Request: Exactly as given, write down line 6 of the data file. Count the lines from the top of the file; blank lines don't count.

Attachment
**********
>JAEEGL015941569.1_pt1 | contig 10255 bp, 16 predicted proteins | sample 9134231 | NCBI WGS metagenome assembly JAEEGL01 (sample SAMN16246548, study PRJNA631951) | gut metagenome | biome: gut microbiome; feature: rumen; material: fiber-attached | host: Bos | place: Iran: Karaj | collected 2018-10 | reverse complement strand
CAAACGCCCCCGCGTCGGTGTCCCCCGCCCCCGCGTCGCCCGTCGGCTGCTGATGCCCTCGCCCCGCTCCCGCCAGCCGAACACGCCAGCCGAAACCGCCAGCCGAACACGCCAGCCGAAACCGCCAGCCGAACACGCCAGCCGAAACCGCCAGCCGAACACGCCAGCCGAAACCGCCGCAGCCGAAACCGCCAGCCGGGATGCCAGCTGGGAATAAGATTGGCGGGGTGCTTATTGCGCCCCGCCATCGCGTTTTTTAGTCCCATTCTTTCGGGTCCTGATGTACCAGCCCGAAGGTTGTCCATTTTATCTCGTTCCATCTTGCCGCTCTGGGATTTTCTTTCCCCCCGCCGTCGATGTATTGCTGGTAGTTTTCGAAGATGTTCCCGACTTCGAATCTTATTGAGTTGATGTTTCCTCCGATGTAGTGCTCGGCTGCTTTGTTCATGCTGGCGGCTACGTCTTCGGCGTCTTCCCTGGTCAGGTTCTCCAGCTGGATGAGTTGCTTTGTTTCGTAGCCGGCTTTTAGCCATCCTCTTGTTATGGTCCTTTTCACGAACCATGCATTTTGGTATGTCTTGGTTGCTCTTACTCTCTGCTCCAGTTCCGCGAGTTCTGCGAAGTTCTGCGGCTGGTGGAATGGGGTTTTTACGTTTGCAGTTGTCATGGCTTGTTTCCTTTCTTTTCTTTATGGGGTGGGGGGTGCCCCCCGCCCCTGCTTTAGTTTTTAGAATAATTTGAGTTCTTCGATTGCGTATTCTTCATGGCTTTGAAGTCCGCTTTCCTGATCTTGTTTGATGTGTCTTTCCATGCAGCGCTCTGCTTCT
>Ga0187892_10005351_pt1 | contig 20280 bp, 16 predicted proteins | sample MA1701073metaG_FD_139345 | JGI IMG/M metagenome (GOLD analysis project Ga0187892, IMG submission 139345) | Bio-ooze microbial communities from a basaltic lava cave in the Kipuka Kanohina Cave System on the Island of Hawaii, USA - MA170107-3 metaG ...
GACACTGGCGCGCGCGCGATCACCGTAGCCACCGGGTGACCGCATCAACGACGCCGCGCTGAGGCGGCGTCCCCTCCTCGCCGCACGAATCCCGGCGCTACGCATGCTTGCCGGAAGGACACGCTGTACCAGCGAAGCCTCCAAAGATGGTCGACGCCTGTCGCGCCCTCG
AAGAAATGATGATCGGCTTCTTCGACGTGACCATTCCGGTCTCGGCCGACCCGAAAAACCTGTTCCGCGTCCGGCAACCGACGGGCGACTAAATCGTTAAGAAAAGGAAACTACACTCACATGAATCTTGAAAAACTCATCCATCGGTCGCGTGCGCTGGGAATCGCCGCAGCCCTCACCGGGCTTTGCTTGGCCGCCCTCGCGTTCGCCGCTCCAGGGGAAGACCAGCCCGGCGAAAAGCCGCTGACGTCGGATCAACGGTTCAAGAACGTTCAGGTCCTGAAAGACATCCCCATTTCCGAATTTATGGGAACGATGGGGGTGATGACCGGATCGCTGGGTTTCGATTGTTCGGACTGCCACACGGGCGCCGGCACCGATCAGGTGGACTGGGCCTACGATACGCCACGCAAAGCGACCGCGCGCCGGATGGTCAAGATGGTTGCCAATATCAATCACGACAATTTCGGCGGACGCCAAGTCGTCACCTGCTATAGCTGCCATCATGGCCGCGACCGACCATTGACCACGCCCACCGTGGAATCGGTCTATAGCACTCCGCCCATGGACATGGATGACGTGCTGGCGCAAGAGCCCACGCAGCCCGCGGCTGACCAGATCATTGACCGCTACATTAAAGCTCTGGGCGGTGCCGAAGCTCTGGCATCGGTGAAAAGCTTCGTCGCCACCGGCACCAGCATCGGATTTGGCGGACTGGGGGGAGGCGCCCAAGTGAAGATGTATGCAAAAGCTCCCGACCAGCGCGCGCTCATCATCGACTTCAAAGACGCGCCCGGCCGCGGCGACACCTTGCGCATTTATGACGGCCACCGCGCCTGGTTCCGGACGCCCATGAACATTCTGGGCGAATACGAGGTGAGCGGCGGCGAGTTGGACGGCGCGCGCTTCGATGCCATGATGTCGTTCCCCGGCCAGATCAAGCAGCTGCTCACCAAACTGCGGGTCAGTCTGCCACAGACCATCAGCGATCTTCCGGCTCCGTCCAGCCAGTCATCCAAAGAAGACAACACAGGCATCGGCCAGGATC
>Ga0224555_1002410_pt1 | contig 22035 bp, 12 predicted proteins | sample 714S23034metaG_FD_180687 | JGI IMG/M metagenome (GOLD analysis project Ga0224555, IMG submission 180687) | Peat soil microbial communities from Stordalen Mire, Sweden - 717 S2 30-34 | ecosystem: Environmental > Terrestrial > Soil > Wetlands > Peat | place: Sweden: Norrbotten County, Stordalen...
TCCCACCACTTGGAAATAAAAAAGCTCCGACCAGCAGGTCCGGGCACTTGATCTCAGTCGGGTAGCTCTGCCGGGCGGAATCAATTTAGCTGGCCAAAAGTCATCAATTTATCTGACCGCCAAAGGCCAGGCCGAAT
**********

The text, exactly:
>Ga0224555_1002410_pt1 | contig 22035 bp, 12 predicted proteins | sample 714S23034metaG_FD_180687 | JGI IMG/M metagenome (GOLD analysis project Ga0224555, IMG submission 180687) | Peat soil microbial communities from Stordalen Mire, Sweden - 717 S2 30-34 | ecosystem: Environmental > Terrestrial > Soil > Wetlands > Peat | place: Sweden: Norrbotten County, Stordalen...